One year later, the pair set out on a second attempt – only to be thwarted this time by a 7.8-magnitude earthquake that killed more than 8,000 and caused a massive avalanche that killed 19 climbers and Sherpas at Everest Base Camp.
Linville and Medvetz were on the north side of the mountain when the avalanche hit the south, leaving them shaken but unhurt.
“We were in a safe place, but we were hearing on the radio calls from everyone on the south side where there was chaos with bodies everywhere and we couldn t do anything to help,” Medvetz remembers. “The road to get back to Nepal was completely destroyed, the road back to Lhasa had been shut down, so we were trapped.”
With no hope of getting off of the mountain and no ability to reach those in need, many climbers on Everest’s north side felt there was nothing to do but complete their climbs, Medvetz says.
“Everyone around us started planning and saying, ‘We’ll go tomorrow,’ but it just wasn t right,” he explains. “I pulled our team aside and I said, ‘We are not taking Charlie up to the top of that mountain and posting photos of him standing at the summit with his arms in triumph while 8,000 people just died in Nepal right below us.’ ”
Linville agreed. He wanted to stay in Nepal and help with relief efforts. “I told Tim I don t want to go home, we’re here so we had might as well go help out. I didn t care what it took,” he says.
One week later, the pair finally made it to Nepal where they purchased 200 kilos of food and delivered it to difficult to access areas. “In the end, that was actually more rewarding than it would have been for us to stand on the summit of Everest,” Medvetz says.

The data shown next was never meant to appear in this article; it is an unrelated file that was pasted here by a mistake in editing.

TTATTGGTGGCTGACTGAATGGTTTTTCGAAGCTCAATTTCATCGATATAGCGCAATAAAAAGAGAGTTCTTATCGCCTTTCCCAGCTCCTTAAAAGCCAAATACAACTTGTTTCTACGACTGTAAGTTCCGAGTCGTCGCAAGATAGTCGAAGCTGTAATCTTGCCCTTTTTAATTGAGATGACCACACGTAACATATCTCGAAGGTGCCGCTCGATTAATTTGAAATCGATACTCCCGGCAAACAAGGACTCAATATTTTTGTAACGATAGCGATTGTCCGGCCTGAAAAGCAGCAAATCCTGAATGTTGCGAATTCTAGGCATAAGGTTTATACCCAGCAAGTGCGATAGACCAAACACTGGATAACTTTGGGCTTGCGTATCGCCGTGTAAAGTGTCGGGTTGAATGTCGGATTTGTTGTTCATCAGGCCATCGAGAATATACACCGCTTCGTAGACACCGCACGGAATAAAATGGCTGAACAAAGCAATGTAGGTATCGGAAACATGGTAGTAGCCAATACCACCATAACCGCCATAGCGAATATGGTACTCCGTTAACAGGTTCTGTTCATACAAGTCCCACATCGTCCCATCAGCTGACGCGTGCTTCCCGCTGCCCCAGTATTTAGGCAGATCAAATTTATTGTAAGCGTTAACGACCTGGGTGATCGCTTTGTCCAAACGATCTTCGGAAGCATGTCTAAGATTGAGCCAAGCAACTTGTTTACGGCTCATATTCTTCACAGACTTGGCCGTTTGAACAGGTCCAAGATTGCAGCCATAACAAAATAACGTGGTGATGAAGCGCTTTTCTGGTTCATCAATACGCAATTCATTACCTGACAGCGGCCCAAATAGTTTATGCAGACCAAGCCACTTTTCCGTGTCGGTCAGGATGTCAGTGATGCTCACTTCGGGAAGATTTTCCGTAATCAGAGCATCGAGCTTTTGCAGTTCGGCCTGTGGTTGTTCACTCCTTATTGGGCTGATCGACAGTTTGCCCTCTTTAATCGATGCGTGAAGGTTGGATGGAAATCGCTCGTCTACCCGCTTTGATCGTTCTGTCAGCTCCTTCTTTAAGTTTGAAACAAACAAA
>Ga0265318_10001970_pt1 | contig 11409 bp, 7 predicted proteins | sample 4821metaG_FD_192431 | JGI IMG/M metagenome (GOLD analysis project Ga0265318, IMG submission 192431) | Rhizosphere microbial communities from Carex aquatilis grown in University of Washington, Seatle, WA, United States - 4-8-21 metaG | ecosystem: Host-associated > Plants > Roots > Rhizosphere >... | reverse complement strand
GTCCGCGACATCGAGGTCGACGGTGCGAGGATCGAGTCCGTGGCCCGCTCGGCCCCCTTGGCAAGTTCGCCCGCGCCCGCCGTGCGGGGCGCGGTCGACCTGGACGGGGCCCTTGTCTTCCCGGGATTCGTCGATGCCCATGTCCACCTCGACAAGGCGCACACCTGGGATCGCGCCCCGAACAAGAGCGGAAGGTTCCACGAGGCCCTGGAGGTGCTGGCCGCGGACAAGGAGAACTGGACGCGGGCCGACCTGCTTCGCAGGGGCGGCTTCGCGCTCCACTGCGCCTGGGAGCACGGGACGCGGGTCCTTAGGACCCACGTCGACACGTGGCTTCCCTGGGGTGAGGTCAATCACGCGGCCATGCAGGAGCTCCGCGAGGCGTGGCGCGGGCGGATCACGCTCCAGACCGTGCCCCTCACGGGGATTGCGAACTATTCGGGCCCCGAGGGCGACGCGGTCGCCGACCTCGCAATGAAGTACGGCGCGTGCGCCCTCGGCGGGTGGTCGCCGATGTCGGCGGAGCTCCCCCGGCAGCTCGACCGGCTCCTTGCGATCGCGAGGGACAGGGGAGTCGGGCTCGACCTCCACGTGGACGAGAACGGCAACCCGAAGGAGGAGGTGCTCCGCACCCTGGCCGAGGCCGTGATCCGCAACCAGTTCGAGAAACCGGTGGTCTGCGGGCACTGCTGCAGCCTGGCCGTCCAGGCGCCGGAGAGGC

The two men returned to the United States and months later, resumed training for six hours a day for the next climb. On April 5, Medvetz and Linville will head to Nepal to make their third attempt at summiting Everest. Medvetz says if any unforeseen circumstances come up this time, they still won’t give up.
Linville is also determined to finish the job no matter how long it takes. He’s driven by a deep desire to prove to other veterans feeling as wounded and helpless as he once did that all of that can be overcome.
“If one veteran sees what we’ve done and gets up off the couch and decides to change his life, or decides not to take his life, then it will all be worth it,” he explains. “That’s what drives me forward – showing other people that getting injured didn t define who I was, I got up and I did what it took to achieve a dream.”